“The greatest tragedy in my life led to my greatest triumph.”
Allié: Your climb to Capitol Hill wasn’t an easy one. What was your hardest struggle? And how did you overcome it?
Thomaesa: I feel like my whole life has been struggle coupled with triumph. I experienced being poor, but I’ve been able to build a life for myself. I got the job at Pizza Hut because we needed the money. I needed to help my grandmother. I went to work and bought things for myself to take the burden off of her.
I experienced great love with a man who encouraged me to go to college. He is the reason I went to college, but I also experienced domestic violence and financial abuse in that relationship. We fought all throughout my time in college. Not only that, but my father was murdered when I was a sophomore in college. We’d barely spent any time together, then he was gone forever. Despite all the hardships, I thrived in college.
I graduated summa cum laude in May of 2012, which was one of my greatest accomplishments. Shortly after, tragedy struck again. My grandmother, who I adore and is my everything, died in July of 2012.
One of my greatest struggles came in October 2015 when I had a life threatening miscarrage. I had an ectopic pregnancy and my tube ruptured while I was at work. I had to be revived in the ambulance. I had several surgeries to stop the bleeding and the doctors didn’t know if I was going to make it. My husband, now my ex-husband (my boyfriend from college and I had got married) and I were so happy because It was our first pregnancy, but sadly we lost the baby. I had also just started law school that August, and now I had to be out for weeks. The dean told me to leave school and start over the next year.
So there I was, in the hospital. I’d lost my baby and I almost died. I had to quit school and start over again. But if none of that had ever happened, I probably wouldn’t be working in Congress right now.
In August 2015, I started law school as a JD/Master of Public Administration dual degree student. When I lost my baby, I had to quit, and I couldn’t start back as a first year law student until the following fall of 2016. BUT, I could start taking my MPA classes in Spring of 2016. That semester, I was in PMAP 8111 with professor Carolyn Bourdeaux. I was a good student. She appreciated that, and we stayed in touch after I left her class. In 2018, she ran for Congress. I helped with her campaign. I phone-banked for her. I visited churches with her on the campaign trail. She lost in 2018, but she ran again in 2020 and WON! She asked me to come work with her, and now I’m in DC. The greatest tragedy in my life led to my greatest triumph. Now, I get to live my dream.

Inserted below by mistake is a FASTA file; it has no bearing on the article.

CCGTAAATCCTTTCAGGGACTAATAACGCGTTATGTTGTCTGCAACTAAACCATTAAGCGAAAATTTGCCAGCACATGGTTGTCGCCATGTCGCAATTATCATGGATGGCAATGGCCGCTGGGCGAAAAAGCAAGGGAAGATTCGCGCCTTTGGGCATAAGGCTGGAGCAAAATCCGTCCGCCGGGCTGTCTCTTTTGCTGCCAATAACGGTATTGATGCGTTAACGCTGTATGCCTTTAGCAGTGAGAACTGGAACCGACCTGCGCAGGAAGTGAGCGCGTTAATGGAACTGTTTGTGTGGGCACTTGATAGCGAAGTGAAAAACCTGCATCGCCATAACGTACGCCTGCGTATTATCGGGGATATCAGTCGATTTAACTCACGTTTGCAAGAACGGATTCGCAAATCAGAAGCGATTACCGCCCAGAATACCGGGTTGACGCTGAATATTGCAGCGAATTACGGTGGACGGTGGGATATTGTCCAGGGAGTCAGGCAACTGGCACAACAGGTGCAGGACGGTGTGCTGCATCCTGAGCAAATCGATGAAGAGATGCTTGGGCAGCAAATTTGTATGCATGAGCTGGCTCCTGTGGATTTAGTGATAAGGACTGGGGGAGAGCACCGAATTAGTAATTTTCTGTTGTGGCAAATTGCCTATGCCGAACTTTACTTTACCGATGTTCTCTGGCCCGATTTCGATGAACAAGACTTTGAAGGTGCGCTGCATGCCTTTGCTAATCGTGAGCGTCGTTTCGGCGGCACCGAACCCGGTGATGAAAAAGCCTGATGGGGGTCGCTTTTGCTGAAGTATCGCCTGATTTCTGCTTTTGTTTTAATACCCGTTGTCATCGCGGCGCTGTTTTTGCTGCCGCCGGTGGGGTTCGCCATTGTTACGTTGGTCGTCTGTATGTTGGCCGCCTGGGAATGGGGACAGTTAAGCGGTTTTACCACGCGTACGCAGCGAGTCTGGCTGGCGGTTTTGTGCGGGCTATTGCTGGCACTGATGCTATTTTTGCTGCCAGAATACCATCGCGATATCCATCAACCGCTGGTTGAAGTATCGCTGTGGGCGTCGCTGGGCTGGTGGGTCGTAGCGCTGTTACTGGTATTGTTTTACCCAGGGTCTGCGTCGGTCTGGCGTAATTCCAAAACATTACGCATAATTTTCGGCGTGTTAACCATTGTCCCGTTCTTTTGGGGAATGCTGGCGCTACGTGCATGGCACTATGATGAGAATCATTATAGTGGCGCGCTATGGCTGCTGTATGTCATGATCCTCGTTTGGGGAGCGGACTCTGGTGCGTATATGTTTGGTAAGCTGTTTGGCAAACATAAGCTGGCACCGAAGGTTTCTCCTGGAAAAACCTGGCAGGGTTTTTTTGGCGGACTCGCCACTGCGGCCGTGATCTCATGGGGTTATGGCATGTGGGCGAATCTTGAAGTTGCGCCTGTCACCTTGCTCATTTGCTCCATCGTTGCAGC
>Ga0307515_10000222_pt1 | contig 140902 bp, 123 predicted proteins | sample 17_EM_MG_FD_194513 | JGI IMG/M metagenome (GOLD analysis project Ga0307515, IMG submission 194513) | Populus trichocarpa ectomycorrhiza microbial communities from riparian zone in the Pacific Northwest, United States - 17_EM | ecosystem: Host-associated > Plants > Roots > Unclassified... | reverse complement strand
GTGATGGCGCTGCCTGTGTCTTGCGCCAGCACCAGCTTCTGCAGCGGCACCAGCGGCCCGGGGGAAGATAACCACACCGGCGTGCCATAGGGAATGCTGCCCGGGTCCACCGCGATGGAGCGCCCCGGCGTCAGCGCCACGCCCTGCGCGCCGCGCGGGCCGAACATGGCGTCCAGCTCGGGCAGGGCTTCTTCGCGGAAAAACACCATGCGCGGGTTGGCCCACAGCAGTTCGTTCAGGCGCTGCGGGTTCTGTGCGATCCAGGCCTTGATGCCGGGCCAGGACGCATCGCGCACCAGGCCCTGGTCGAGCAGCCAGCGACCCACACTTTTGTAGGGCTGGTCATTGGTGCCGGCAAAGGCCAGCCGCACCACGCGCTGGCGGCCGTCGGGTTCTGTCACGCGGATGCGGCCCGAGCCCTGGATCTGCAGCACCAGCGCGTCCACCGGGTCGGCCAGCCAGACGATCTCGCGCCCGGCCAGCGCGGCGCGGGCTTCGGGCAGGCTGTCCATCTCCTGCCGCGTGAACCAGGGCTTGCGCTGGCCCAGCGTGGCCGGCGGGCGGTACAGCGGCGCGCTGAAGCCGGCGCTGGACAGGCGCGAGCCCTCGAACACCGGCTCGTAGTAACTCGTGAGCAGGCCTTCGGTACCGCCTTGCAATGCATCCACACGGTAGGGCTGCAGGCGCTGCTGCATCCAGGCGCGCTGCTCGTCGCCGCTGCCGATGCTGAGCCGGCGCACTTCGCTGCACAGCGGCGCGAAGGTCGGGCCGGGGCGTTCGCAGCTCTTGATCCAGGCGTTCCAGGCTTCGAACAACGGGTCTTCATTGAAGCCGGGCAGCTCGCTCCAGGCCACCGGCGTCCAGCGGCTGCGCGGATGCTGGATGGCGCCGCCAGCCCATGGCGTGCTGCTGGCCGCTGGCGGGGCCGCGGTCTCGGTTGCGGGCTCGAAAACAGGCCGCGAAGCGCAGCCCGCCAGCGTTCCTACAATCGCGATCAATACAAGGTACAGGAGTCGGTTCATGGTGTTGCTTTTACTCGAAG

Allié: At times when your climb seemed too steep, what was it that kept you climbing?
Thomaesa: I get power from thinking about my ancestors. I think about Black people and all that we’ve gone through in America. We’ve been enslaved, murdered, unjustly imprisoned, discriminated against, lynched - you name it. We have survived unspeakable atrocities, and we continue to thrive, push through, and move the culture. I’m especially inspired by my foremothers, the strong, beautiful black woman who came before me. My great grandmother, Ernestine, who endured terrible domestic violence. She was shot twice on two separate occasions by her husband. It got so bad that she left, leaving behind her five children. My grandmother, Bobbie Sue, who battled cancer for decades. She was diagnosed in 1988, and she was always in and out of the hospital going to chemo. I would sit with her during her appointments, and her spirits were never down. She just kept pushing. My mother, who worked day and night to keep a roof over our head. She’s where I get my work ethic from.
If these ladies can do it, and if Black people can overcome all that we have, I know I can. 109 AWARENOW / THE SOURCE EDITION